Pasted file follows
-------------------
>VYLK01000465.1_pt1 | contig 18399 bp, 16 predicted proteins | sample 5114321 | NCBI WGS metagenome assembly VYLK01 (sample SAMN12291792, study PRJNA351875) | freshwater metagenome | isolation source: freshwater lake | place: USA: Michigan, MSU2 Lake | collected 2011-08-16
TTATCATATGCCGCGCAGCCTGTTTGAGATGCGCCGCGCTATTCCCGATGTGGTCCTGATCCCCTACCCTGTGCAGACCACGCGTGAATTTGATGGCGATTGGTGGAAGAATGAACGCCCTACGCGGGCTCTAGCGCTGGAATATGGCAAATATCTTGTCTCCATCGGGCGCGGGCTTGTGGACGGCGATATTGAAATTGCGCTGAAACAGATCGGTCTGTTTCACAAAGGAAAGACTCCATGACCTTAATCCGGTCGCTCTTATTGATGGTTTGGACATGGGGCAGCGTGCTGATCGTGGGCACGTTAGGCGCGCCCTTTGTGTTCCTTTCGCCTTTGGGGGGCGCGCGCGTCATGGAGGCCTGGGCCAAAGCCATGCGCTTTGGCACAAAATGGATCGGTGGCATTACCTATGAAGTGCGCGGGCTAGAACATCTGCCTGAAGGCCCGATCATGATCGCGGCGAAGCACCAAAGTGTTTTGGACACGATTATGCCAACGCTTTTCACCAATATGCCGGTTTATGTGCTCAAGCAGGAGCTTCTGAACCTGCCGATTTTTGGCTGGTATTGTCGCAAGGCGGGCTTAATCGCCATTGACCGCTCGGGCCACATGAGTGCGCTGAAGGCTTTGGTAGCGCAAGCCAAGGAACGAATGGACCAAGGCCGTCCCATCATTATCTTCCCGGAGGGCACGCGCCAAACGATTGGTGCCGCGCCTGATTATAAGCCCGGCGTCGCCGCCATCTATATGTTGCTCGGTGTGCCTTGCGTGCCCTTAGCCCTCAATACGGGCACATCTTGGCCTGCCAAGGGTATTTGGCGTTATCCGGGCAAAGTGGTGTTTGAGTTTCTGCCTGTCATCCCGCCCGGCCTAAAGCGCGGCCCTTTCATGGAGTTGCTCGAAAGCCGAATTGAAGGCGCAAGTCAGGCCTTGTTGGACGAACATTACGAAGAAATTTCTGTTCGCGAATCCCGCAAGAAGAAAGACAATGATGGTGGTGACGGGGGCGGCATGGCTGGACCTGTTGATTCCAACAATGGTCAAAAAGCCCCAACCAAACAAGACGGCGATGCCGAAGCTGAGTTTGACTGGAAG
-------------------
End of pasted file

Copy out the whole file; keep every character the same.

>VYLK01000465.1_pt1 | contig 18399 bp, 16 predicted proteins | sample 5114321 | NCBI WGS metagenome assembly VYLK01 (sample SAMN12291792, study PRJNA351875) | freshwater metagenome | isolation source: freshwater lake | place: USA: Michigan, MSU2 Lake | collected 2011-08-16
TTATCATATGCCGCGCAGCCTGTTTGAGATGCGCCGCGCTATTCCCGATGTGGTCCTGATCCCCTACCCTGTGCAGACCACGCGTGAATTTGATGGCGATTGGTGGAAGAATGAACGCCCTACGCGGGCTCTAGCGCTGGAATATGGCAAATATCTTGTCTCCATCGGGCGCGGGCTTGTGGACGGCGATATTGAAATTGCGCTGAAACAGATCGGTCTGTTTCACAAAGGAAAGACTCCATGACCTTAATCCGGTCGCTCTTATTGATGGTTTGGACATGGGGCAGCGTGCTGATCGTGGGCACGTTAGGCGCGCCCTTTGTGTTCCTTTCGCCTTTGGGGGGCGCGCGCGTCATGGAGGCCTGGGCCAAAGCCATGCGCTTTGGCACAAAATGGATCGGTGGCATTACCTATGAAGTGCGCGGGCTAGAACATCTGCCTGAAGGCCCGATCATGATCGCGGCGAAGCACCAAAGTGTTTTGGACACGATTATGCCAACGCTTTTCACCAATATGCCGGTTTATGTGCTCAAGCAGGAGCTTCTGAACCTGCCGATTTTTGGCTGGTATTGTCGCAAGGCGGGCTTAATCGCCATTGACCGCTCGGGCCACATGAGTGCGCTGAAGGCTTTGGTAGCGCAAGCCAAGGAACGAATGGACCAAGGCCGTCCCATCATTATCTTCCCGGAGGGCACGCGCCAAACGATTGGTGCCGCGCCTGATTATAAGCCCGGCGTCGCCGCCATCTATATGTTGCTCGGTGTGCCTTGCGTGCCCTTAGCCCTCAATACGGGCACATCTTGGCCTGCCAAGGGTATTTGGCGTTATCCGGGCAAAGTGGTGTTTGAGTTTCTGCCTGTCATCCCGCCCGGCCTAAAGCGCGGCCCTTTCATGGAGTTGCTCGAAAGCCGAATTGAAGGCGCAAGTCAGGCCTTGTTGGACGAACATTACGAAGAAATTTCTGTTCGCGAATCCCGCAAGAAGAAAGACAATGATGGTGGTGACGGGGGCGGCATGGCTGGACCTGTTGATTCCAACAATGGTCAAAAAGCCCCAACCAAACAAGACGGCGATGCCGAAGCTGAGTTTGACTGGAAG